This article first appeared in Trusts & Trustees.
Trustees can all too easily find themselves caught up in litigation in another jurisdiction given the increasingly international nature of offshore trusts. The firewall regime and forum for administration clauses within deeds, when robustly applied and upheld by the Courts, are the key to ensuring questions concerning a trust are dealt with by the courts of its home jurisdiction.
Being joined to foreign proceedings can result in trustees being caught up in a clash of laws and processes and potentially facing conflicting orders and obligations, but in a recent Cayman Islands decision, where a trustee had found itself in such an invidious position, the Grand Court of the Cayman Islands confirmed that all questions concerning a Cayman trust are to be determined in accordance with Cayman law and further held, importantly, that the forum for administration clause in question, together with the firewall, bestowed upon the Cayman court exclusive jurisdiction to determine questions concerning the administration of a Cayman trust. The Cayman court was also prepared, by way of a novel and practical approach in comity, to facilitate a mechanism whereby questions concerning a Cayman trust arising in the foreign proceedings be dealt with by the Cayman Court: by offering to act as auxiliary court.
In In the Matter of HSBC International Trustee Limited v Tan Poh Lee at al1, the trustee of a Cayman Islands settlement sought Beddoe relief and certain substantive declarations from the Cayman court in respect of foreign proceedings brought against it by one of the adult discretionary beneficiaries of the Trust. The relief claimed in the foreign proceedings included an order to compel the trustee to distribute the overwhelming majority of the trust fund, at the beneficiary's direction, to a nominated bank account held by a non-beneficiary of the trust, for the purpose of settling liabilities in relation to the construction of a building which was held by a company in which the beneficiary held shares (not a trust asset).
Notwithstanding that the trust was an irrevocable, discretionary trust, in which the trustee was given wide-ranging discretionary dispositive powers, the beneficiary alleged that the trustee had breached its duties as trustee by failing to act upon the beneficiary's instructions for a distribution.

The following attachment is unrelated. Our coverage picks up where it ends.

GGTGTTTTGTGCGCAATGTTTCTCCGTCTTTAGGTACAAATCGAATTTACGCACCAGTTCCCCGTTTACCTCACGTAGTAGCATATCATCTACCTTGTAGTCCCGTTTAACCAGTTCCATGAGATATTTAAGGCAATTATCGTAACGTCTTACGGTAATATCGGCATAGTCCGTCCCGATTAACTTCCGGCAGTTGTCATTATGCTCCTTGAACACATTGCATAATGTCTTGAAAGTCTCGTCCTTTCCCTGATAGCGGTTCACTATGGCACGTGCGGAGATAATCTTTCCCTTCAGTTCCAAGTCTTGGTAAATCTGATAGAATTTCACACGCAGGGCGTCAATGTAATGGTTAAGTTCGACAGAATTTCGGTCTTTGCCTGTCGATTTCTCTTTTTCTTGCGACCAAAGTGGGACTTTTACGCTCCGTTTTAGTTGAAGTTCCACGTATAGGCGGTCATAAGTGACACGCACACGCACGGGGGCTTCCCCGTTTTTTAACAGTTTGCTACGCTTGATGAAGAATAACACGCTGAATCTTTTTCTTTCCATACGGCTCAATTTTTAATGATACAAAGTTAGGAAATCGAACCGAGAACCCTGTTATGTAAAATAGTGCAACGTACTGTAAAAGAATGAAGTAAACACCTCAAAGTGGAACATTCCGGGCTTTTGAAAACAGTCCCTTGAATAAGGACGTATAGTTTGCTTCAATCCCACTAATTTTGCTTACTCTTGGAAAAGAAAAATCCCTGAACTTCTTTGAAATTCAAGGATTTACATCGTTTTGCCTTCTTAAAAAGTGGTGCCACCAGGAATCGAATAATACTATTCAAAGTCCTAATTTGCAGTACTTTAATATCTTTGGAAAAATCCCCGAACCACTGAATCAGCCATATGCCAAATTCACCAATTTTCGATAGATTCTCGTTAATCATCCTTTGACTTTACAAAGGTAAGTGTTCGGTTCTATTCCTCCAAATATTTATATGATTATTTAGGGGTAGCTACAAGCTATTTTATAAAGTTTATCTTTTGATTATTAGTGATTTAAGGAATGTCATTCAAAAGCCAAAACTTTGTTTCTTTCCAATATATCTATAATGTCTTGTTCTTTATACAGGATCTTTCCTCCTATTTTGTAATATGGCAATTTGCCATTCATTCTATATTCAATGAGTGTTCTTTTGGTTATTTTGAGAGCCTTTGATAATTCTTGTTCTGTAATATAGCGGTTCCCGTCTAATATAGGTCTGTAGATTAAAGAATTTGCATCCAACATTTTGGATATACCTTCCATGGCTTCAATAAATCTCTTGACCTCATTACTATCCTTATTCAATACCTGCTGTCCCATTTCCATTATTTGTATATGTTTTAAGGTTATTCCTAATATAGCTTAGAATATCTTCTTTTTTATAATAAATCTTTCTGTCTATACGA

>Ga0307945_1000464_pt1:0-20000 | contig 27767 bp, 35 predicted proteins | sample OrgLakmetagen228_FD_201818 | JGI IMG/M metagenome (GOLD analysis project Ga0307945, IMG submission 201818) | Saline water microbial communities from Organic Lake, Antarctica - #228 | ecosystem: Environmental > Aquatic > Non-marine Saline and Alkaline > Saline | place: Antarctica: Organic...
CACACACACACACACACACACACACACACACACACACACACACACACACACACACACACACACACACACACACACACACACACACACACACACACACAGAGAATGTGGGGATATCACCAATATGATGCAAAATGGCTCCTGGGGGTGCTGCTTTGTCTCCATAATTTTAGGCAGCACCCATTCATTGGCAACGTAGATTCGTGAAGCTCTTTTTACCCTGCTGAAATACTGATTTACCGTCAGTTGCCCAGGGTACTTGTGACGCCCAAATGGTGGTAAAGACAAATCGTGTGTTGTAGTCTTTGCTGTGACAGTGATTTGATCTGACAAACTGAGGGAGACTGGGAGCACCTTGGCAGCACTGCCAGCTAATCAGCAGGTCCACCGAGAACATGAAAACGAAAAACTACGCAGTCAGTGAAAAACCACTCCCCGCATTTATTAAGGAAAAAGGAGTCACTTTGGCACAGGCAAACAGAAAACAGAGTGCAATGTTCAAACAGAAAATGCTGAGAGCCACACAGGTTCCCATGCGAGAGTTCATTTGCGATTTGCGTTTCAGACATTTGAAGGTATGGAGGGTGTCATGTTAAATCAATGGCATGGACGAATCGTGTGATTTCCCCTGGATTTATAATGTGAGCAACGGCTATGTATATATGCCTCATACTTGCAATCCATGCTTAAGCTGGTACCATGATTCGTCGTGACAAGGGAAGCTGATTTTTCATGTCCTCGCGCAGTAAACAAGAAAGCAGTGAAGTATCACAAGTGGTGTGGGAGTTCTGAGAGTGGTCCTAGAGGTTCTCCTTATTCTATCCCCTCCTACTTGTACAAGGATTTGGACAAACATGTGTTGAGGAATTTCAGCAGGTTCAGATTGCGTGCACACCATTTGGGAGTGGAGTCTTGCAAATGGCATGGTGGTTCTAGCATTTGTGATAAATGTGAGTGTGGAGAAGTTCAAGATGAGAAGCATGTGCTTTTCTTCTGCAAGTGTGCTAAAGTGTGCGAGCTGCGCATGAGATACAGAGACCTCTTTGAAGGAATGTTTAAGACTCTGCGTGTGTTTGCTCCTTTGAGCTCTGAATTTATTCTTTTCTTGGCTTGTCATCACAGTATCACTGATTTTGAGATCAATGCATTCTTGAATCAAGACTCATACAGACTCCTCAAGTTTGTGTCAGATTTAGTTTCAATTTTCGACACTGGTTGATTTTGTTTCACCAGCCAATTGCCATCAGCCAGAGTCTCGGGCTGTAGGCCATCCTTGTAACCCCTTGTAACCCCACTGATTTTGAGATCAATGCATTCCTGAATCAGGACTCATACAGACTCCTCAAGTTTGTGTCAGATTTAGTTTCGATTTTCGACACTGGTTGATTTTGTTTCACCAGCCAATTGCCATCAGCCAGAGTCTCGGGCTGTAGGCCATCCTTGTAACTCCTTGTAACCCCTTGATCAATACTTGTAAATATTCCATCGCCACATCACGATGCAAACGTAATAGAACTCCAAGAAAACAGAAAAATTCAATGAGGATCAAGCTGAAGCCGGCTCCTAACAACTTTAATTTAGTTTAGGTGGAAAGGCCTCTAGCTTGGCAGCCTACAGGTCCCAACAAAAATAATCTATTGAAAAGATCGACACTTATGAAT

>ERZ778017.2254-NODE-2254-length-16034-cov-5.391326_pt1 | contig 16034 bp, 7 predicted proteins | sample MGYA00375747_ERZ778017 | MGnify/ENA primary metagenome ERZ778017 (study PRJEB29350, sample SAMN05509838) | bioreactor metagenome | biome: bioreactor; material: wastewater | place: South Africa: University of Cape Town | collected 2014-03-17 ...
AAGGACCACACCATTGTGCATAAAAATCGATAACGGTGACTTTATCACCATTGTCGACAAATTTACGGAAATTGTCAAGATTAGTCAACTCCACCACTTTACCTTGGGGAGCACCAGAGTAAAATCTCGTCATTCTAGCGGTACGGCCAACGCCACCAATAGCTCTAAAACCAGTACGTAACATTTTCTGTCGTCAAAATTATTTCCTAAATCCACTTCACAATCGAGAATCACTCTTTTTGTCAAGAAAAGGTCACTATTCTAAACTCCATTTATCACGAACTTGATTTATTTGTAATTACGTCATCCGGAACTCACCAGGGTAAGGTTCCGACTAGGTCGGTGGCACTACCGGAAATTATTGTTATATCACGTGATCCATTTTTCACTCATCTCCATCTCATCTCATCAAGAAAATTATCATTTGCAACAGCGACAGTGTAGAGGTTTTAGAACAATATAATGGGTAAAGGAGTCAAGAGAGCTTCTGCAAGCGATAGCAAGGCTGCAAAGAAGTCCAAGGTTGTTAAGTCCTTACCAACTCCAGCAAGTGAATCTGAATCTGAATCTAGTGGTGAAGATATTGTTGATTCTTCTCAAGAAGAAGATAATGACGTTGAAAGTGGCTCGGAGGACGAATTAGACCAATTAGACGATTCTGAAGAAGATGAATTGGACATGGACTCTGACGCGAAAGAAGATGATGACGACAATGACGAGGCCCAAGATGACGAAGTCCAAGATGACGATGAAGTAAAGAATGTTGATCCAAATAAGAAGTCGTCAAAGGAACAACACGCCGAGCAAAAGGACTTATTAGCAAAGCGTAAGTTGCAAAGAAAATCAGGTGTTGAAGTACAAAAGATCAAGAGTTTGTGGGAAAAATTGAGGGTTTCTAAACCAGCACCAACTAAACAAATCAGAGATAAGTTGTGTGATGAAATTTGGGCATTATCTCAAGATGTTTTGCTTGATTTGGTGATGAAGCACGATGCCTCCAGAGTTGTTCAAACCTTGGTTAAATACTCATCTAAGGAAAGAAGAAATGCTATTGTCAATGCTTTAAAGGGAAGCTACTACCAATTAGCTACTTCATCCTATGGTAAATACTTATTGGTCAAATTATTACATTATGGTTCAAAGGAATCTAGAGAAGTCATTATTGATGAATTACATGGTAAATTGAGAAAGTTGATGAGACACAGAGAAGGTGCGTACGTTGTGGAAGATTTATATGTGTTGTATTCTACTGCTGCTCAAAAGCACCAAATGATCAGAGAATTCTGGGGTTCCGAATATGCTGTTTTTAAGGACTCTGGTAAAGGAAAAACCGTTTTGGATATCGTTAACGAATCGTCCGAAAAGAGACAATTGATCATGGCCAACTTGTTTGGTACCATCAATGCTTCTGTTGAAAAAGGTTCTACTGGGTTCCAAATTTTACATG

The Trustee sought to challenge the jurisdiction of the foreign court to make the orders sought, given that the relief claimed related to questions of trust administration, which, by virtue of Cayman's firewall provisions, and the specific forum for administration clause in the Trust Deed, the trustee argued should be exclusively determined by the Cayman Court.
The Cayman Firewall Provisions
The Cayman Islands were one of the first jurisdictions to legislate to insulate trusts governed by Cayman Islands law from attack from foreign courts as regards forced heirship claims and those claiming against the trust assets by reason of a personal relationship to the settlor (and more recently a personal relationship to a beneficiary), such as in foreign matrimonial proceedings.2
Section 90 of the Cayman Islands Trusts Law (2018 Revision) (as amended) mandates that Cayman Islands law must be applied (save for certain exceptions)3 without reference to any other law, to all questions regarding a trust which is governed by the laws of the Islands including the administration of the trust. This provision expressly applies whether the administration is conducted in the Islands or elsewhere, and expressly includes questions as to the powers and obligations, liabilities and rights of trustees and their appointment and removal.
Section 91 of the Trust Law, which is expressly subject to the same provisos which apply to section 90, precludes the application of any foreign law that is in any way designed to give effect to heirship rights or to rights arsing by reason of a personal relationship with the settlor or a beneficiary of the trust.
Section 93 of the Trust Law provides that if a foreign judgment is "inconsistent" with section 91 (but makes no mention of s.90), the judgment will not be enforced or recognised by the Cayman Islands Courts.4
Applying Section 90, the Cayman Islands court in HSBC found no difficulty in declaring that, in respect to the Trust,
'All questions concerning the Settlor's capacity, the identity of the trustee, the administration of the trust, any past or future distributions from the Trust, any decision to decline a distribution, and termination of the Trust, or part thereof must be determined in accordance with the law of the Cayman Islands without reference to any other law.'
Since the Trust was governed by Cayman Islands law, it follows that the construction of all clauses of the Trust instrument, including any jurisdiction clause, must be determined under Cayman Islands law. The Cayman Court in HSBC was invited to examine the forum for administration clause contained in the Trust Deed to determine whether such clause bestowed exclusive jurisdiction on the Cayman Courts.